Director Mike Mitchell and Puss In Boots © DreamWorks

In the final installment of the Shrek franchise, Shrek Forever After, the ogre (Mike Myers) is dissatisfied with his happily married life, longing for the good old days when he could scare the villagers away from his swamp, instead of autographing their pitchforks. Making a deal with the evil Rumpelstiltskin, Shrek finds himself in an alternate world where he and Fiona (Cameron Diaz) have never met, Rumpelstiltskin is the King, and the only way to save his family and friends is to woo and win Fiona’s heart again.

Mike Mitchell has worked with DreamWorks Animation since 1996, storyboarding/consulting on such films as Antz, Shrek 2, Kung Fu Panda and Monsters vs Aliens. As the director of Shrek Forever After, he spoke with us about the final chapter of the Shrek tale.

Can you talk about using the movie It’s a Wonderful Life as the basis for the story?

As Fiona (Cameron Diaz) sleeps peacefully, Shrek (Mike Myers) has trouble doing so © DreamWorks

That was something that came very early in the writing process years ago with Josh Klausner, one of our writers. I was really excited by embracing the fact that Shrek isn’t the same Shrek that he was in the first movie. He’s different, he’s not that same ogre, he’s a dad now and he’s got responsibilities and people rely on him, and I thought that was so interesting to take that as his issue.

In the previous films he always wants to get back to the swamp, that’s his main goal, well now he’s there and he’s surrounded by people he loves and he’s not satisfied. He’s not the ogre he used to be, and so we embraced that concept. And we love the movie It’s a Wonderful Life, it’s one of our favorite movies of all time.

Wolf (Aron Warner) and the witches have no choice but to do the bidding of Rumpelstiltskin (Walt Dohrn) © DreamWorks

Shrek movies always recognizes the joke they are telling and they wink at the audience, did you ever consider naming anyone George Bailey or doing something from the film that said, ‘We know we’re doing It’s a Wonderful Life’?

Yeah, we considered Shrek running through the streets going, ‘Hello movie theatre,’ but it’s such an iconic film that we really wanted to go at it emotionally and have people walk away with the feeling of maybe there is no such thing as happily ever after, but even with all its flaws life is really, really great.

And we certainly didn’t want to make fun of It’s a Wonderful Life, even though it’s so easy and it’s ripe for the picking. We wanted it to be more of an homage to that type of storytelling, because I think it’s a really powerful message, so we leaned more towards the message than doing a Shrek parody of it.

Can you talk about turning Puss In Boots into a fat cat for the ‘alternate universe?’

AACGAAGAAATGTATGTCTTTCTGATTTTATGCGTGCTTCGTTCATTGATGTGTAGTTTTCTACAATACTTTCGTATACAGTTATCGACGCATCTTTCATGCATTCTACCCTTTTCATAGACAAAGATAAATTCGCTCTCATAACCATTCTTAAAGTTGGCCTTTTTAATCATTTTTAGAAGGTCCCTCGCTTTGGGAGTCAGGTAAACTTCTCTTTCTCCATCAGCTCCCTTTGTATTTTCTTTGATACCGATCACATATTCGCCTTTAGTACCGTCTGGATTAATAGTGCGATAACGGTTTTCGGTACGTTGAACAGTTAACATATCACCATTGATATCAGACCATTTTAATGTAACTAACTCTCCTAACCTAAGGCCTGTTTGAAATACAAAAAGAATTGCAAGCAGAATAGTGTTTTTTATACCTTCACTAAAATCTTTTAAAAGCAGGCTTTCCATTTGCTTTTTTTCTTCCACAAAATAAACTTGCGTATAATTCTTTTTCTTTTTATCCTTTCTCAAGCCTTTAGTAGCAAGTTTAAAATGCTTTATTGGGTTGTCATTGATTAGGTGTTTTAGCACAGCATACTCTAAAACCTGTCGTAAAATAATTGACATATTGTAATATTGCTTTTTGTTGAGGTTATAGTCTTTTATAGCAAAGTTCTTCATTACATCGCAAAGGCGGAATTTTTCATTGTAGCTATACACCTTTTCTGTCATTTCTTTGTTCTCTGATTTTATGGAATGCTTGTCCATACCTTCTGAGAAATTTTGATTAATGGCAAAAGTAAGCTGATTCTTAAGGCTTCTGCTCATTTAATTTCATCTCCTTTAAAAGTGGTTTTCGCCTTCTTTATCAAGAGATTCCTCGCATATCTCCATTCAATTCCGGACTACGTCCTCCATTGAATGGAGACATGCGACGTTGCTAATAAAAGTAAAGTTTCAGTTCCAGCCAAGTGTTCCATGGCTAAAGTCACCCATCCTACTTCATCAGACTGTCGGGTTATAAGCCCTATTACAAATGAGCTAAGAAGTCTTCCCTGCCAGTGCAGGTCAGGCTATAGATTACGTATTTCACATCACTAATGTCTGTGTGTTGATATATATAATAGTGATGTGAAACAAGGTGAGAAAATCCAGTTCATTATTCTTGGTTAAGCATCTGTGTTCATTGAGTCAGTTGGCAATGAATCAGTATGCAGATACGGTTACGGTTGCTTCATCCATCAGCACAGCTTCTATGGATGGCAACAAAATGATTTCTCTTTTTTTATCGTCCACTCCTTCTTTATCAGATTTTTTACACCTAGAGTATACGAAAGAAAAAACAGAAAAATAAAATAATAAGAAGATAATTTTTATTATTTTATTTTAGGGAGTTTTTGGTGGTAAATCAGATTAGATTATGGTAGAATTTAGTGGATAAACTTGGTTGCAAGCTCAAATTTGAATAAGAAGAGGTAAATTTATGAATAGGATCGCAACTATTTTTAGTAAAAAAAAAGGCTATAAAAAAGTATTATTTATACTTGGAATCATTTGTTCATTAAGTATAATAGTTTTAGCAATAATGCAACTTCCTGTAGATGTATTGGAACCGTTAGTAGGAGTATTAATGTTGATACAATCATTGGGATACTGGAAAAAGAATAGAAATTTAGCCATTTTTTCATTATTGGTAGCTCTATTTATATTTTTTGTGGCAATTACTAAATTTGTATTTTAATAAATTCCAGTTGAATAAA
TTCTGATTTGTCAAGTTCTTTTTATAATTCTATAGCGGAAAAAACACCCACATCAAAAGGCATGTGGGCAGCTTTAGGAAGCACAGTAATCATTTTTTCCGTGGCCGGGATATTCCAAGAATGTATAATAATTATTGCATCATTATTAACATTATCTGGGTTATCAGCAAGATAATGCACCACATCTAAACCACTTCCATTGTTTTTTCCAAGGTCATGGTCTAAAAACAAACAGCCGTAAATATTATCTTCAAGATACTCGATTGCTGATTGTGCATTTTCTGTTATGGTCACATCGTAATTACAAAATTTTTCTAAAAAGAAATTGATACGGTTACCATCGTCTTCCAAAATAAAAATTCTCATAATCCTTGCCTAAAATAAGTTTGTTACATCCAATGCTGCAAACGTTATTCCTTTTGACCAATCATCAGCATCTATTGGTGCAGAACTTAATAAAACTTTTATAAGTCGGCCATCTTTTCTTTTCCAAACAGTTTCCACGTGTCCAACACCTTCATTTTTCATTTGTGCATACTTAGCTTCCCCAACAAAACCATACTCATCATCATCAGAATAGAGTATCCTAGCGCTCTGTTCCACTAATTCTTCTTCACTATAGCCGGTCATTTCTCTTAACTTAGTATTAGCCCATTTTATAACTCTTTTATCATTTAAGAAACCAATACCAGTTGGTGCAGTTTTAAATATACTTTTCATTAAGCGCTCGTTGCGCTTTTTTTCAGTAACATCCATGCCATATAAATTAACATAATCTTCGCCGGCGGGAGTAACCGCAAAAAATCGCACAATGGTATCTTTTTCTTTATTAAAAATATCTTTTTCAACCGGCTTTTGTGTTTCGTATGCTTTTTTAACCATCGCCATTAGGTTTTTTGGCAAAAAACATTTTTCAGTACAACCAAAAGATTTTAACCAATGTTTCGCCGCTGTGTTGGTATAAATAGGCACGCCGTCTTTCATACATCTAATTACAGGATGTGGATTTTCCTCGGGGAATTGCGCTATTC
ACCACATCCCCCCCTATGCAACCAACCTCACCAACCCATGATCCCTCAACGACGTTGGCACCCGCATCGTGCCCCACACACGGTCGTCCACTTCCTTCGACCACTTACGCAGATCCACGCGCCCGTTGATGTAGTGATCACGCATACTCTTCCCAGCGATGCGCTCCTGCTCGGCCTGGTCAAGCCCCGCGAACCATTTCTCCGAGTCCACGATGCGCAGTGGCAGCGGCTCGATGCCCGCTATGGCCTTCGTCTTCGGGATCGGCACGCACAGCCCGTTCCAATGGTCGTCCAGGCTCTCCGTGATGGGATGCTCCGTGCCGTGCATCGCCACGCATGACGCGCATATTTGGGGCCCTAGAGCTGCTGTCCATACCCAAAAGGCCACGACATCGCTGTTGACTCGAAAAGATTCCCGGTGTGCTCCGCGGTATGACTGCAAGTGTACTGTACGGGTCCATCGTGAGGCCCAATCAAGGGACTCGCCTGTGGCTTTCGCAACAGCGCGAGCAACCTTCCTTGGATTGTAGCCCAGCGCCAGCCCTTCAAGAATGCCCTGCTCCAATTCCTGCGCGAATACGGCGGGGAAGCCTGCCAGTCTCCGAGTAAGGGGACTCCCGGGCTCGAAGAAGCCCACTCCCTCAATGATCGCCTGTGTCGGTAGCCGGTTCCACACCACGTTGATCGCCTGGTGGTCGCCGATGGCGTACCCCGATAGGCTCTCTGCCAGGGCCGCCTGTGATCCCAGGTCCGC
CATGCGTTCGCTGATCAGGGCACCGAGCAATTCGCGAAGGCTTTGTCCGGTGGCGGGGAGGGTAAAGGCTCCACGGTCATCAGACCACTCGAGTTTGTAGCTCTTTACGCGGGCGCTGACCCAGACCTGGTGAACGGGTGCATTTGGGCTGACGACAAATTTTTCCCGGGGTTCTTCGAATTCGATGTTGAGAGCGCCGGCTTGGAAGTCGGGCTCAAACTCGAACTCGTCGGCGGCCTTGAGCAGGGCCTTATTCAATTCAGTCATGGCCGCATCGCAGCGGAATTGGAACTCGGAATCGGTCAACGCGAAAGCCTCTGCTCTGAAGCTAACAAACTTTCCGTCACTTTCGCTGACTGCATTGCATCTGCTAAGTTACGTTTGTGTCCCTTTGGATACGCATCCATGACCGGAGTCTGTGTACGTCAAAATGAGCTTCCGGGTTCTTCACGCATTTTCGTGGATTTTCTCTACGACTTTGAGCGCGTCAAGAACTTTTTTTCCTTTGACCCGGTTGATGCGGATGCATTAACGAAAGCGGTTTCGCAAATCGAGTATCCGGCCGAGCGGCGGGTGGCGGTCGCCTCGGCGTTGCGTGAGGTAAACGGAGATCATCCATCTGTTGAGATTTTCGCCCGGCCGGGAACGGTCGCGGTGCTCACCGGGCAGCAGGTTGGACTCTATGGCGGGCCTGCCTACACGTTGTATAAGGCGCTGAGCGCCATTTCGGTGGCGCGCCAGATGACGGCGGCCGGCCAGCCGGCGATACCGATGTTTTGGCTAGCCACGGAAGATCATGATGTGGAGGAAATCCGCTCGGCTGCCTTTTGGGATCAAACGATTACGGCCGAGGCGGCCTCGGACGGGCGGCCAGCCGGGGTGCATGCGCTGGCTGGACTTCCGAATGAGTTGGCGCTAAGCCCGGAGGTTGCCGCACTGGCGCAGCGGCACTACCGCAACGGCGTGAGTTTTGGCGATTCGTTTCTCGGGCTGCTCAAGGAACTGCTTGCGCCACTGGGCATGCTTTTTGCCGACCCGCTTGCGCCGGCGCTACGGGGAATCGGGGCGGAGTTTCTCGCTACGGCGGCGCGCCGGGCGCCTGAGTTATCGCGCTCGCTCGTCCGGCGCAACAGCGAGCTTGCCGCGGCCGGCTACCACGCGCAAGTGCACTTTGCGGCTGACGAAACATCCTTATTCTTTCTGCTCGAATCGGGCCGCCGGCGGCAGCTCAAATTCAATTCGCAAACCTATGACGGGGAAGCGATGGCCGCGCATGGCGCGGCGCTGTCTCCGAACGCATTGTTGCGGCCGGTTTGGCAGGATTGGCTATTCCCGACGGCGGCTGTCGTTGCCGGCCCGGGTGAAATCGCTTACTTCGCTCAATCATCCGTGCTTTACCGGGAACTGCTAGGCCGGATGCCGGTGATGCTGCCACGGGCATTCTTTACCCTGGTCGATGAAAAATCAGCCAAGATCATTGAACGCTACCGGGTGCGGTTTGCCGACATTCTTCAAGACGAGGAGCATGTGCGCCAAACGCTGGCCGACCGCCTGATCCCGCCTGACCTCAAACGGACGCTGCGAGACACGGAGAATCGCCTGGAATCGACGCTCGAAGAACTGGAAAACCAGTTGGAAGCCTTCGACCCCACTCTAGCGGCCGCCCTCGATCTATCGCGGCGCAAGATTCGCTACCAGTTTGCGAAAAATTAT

Puss In Boots (Antonio Banderas) as a domesticated fat cat © DreamWorks

We wanted to turn everything on its head and Puss In Boots is a swashbuckling character, agile, ladies man, and we were like, ‘What’s the opposite of that?’ Someone who has no interest at all and just lives in the lap of luxury.

That being said, we created this twenty minute long flashback that we cut out of the film. I won’t tell you the whole flashback, but the story is like a cop who hangs up their gun and their badge, saying, ‘I’m never going back there again.’

We thought that was a really interesting character arc, where he is ashamed of his past of being an ogre hunter, and he hangs up his boots and his sword, and at the end of the movie, it’s another scene we cut out, he has to squeeze back into his boots and his sword and he’s ready to fight.

Shrek (Mike Myers), Donkey (Eddie Murphy) and Puss In Boots (Antonio Banderas) © DreamWorks

We were just playing with what you would never expect from Antonio Banderas and Puss In Boots. He retired, he doesn’t want to swashbuckle anymore.

What will be on the DVD?

We have a deleted scene that was completed in lighting and animation, it’s a crazy scene where all the fairy tale creatures are attacking Shrek; it’s very dark and funny at the same time. The alternate reality version of every fairy tale creature attacking their best buddy Shrek, and it look like it was completed, and it was, and we just took it out at the last minute. I think that’s really interesting to see in the film.

Is this really the last Shrek?

We’ve brought it to a satisfying conclusion I feel and we were really cautious in summing up the previous Shrek films, and yes it’s kind of sad it’s the final one, but I think there’s going to be a Puss In Boots movie that’s at the studio, Dreamworks is working on now, kind of like The Jeffersons, spinning off from All in the Family!

Judy Sloane

Judy is Film Review Online's regular Los Angeles based reporter. More by Judy Sloane